(3) A rescued bank must have regard to any statement of Government policy which may be designated by the Treasury for the purposes of this section.
(4) A statement may be designated for the purposes of this section whether it was made before or after the passing of this Act.’.—[Dr. Pugh.]
Brought up, and read the First time.
Dr. Pugh: I beg to move, that the clause be read a Second time.
In some ways, the new clause goes to the heart of the Bill, which is about remedies for rescuing banks. We all agree that collapsing banks are not a good thing, but it is possible that their collapse may not create a threat to the economy. There must be a reason for interfering in a bank’s misfortunes, and powers are being taken in the Bill to deal with those misfortunes, but for specific purposes.
One purpose might be that the bank is just too large to be allowed to fail, and its destiny may be the main or exclusive reason for worrying about it. More significantly, people talk about the interest not just of the bank, but of the economy beyond the bank and the various clients to whom it lends. Clearly, it is possible that when a bank is rescued it may recapitalise and save itself, and then punish its clients by calling in credit or issuing new loans—the reality is confronting us at the moment. Anecdotal and real evidence suggests that the hardening of the banks’ stance has been simultaneous with the Government’s charity to them. What we do to recapitalise banks may not achieve the objectives that Governments have in mind, and the banks may act contrary to what the Government intend.
One solution employed by the Chancellor is simply to gather bankers together and give them a good telling off. Obviously, that public pillorying will have some effect, but it may not have a radical effect or the strength that people desire. It does not by itself create an obligation. It is simply a telling off.
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New clause 20 would put into the Bill an explanation of what we have in mind when we capitalise a bank, which is that to some extent the recapitalisation process should coincide with wider economic stability. If the banks receive help they must have regard to advice from the Treasury and thus do precisely what they are expected to do and what they are clearly not doing in many circumstances at present.
To give a personal critique of my own amendment, one might question whether it is tough enough because it does not create arrangements to monitor whether banks are doing what the Treasury thinks they should not be doing, nor does it create a series of penal sanctions if they fail to have regard to Treasury advice. When framing the new clause, which is entirely in place within the Bill, we were torn between two alternatives.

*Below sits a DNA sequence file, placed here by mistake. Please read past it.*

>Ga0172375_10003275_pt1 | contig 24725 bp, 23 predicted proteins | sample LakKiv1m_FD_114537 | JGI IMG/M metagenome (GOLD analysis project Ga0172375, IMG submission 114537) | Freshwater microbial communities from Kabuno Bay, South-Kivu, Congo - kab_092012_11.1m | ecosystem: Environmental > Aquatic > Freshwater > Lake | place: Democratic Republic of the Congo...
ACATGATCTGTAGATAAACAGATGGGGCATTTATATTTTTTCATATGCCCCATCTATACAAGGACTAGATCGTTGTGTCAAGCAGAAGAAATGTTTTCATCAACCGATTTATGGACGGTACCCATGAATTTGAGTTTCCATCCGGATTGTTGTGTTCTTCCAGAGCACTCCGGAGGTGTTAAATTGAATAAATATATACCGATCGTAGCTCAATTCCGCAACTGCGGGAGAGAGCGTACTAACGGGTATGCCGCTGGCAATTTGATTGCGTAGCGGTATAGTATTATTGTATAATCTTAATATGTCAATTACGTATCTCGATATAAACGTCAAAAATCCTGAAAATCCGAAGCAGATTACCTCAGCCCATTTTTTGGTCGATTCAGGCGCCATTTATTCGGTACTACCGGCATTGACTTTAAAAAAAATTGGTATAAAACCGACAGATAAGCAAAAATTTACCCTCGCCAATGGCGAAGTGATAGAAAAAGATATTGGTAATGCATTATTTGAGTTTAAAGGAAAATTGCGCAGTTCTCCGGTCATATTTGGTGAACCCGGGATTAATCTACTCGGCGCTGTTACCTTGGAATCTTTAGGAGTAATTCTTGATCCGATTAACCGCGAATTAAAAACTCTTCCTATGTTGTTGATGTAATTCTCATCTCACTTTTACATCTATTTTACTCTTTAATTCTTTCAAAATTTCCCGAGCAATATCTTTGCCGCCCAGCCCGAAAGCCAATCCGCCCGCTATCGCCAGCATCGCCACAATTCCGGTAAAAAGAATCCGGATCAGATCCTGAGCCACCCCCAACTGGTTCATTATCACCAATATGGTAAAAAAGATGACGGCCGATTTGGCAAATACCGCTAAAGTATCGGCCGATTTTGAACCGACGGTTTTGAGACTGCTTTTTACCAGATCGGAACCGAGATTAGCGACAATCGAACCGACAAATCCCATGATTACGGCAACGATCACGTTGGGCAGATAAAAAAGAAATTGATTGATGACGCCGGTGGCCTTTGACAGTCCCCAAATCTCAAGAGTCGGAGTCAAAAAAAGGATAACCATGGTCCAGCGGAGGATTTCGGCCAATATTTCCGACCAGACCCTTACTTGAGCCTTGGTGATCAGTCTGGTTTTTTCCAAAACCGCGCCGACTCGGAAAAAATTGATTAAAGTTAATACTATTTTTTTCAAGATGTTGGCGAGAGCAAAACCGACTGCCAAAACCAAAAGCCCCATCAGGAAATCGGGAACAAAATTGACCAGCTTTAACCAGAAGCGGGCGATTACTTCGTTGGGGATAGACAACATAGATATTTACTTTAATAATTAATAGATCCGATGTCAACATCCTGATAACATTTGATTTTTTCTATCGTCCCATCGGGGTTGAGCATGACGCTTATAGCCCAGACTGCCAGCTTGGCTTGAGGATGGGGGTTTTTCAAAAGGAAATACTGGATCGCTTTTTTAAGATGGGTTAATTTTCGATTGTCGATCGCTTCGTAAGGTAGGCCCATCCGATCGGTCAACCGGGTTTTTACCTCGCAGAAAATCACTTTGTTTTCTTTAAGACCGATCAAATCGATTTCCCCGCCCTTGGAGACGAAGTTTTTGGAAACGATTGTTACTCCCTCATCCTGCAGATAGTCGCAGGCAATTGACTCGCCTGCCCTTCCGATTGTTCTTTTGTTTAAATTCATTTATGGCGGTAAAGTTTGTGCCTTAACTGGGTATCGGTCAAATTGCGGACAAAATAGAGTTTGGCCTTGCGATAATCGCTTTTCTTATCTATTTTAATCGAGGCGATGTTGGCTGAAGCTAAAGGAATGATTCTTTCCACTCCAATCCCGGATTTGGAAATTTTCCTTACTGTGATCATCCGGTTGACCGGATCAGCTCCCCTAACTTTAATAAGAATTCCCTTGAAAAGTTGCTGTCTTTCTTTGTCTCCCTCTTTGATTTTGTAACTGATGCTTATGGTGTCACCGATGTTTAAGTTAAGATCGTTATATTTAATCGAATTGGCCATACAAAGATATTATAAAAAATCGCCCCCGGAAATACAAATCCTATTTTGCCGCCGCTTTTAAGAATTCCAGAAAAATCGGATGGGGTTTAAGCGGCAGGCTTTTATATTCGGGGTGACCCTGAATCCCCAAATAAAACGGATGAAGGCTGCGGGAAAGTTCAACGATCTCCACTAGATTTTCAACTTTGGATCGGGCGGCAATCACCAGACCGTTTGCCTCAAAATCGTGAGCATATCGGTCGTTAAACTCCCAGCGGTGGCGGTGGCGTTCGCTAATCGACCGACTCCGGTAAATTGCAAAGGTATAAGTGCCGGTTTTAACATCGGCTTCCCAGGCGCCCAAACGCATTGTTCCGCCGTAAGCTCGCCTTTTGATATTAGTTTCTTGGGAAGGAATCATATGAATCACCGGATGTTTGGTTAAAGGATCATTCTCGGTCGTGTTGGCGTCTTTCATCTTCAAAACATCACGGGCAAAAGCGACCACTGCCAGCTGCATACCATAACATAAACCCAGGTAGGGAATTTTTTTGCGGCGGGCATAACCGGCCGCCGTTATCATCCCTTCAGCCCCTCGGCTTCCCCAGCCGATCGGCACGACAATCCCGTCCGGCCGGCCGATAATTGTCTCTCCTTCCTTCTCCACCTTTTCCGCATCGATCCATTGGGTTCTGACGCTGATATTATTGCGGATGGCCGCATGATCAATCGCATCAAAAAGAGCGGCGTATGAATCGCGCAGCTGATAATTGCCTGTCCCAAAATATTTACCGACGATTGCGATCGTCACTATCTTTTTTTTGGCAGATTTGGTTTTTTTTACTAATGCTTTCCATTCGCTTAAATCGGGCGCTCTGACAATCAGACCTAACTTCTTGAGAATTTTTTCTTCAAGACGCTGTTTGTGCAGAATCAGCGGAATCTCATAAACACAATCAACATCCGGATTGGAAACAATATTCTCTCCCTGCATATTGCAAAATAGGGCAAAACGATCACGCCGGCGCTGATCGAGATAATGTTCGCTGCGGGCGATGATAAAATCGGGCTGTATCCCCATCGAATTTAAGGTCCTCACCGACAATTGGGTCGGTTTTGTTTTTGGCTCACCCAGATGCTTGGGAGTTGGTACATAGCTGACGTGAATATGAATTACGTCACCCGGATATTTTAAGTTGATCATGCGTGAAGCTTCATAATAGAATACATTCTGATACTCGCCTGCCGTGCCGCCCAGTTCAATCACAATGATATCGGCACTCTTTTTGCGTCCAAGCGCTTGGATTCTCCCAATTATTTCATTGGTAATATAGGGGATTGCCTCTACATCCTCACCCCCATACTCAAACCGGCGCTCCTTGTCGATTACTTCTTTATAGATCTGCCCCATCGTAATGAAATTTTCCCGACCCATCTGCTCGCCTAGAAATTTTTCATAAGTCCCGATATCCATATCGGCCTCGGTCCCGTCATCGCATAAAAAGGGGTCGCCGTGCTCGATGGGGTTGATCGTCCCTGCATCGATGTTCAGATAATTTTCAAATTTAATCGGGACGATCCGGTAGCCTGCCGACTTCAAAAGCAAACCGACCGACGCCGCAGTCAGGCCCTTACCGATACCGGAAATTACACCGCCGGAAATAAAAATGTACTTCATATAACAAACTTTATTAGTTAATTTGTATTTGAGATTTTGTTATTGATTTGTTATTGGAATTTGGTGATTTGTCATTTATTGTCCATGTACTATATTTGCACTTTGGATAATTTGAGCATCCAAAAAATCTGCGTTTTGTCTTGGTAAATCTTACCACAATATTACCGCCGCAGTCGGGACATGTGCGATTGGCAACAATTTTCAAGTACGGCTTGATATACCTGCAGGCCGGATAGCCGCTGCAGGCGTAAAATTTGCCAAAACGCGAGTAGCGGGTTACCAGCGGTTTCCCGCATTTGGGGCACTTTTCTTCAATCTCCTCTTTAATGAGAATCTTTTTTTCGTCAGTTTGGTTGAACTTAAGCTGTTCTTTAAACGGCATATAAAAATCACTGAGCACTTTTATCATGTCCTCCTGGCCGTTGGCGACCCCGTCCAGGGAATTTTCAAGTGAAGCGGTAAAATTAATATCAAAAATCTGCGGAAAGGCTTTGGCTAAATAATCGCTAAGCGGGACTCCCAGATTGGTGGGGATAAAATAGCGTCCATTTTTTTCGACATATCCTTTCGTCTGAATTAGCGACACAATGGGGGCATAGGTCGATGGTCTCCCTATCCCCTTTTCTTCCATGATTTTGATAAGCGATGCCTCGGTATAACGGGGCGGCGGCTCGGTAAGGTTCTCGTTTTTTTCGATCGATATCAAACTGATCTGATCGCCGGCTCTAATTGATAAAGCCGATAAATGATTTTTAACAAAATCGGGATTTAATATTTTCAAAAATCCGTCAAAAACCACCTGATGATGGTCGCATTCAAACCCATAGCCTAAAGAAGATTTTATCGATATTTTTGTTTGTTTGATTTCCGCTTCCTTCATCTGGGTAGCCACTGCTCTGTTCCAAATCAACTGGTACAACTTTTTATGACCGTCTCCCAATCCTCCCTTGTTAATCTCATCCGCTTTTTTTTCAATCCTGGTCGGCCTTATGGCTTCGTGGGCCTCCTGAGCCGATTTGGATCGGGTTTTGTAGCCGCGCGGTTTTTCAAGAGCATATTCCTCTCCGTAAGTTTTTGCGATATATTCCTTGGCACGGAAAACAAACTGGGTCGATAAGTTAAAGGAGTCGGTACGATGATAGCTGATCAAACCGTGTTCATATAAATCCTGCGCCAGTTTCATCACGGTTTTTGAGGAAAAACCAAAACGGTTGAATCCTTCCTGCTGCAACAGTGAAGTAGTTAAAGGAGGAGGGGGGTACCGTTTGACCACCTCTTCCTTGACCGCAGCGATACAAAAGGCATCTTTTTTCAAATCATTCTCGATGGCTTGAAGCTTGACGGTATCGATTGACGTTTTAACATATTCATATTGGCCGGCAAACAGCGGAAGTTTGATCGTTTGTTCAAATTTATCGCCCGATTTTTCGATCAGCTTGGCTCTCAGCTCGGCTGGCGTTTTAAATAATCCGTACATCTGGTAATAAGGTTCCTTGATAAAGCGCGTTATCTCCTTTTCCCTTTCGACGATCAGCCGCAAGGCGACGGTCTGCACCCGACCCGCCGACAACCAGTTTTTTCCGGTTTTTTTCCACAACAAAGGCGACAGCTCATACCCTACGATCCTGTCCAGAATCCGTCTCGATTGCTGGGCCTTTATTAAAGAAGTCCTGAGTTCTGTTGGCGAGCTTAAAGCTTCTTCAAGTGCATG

First, it is not a good idea for the Treasury to micro-manage the lending policy of all banks. We accept that. The Treasury, qualified though it is, is not party to all the commercial transactions that banks are involved in and ought not itself to run the banks day to day. Equally, there is clear and evident fear that something goes wrong if banks are left to their own devices. There are thus two unacceptable alternatives: micro-managing banks is bad but so is leaving them to their own devices.
The new clause tries to address both concerns as delicately as possible. One could point to the absence of sanctions and simply state in the Bill that banks can still ignore the advice just as they can ignore the Chancellor, although it is harder for them to do that. If the provision was in the legislation, it would be very much part of recapitalisation—it would be incorporated in the recapitalisation process. It would still be legally possible for banks to flout the law and to ignore the spirit of the law, but it would be harder to do if the Bill made perfectly explicit the basis on which they had received funds from the state in the first place.
I shall not press the new clause to a vote. I will listen to the Minister’s response and see if he can give a reason why we should not proceed with it. The proposal is an attempt to solve a genuine problem. A scheme will be enshrined in law; it has a definite political objective—to recapitalise banks in order to stabilise the economy—but nothing in the Bill obliges banks to consider the wider interests of the economy or to heed the advice of the Treasury, which allowed them to have the funds in the first place.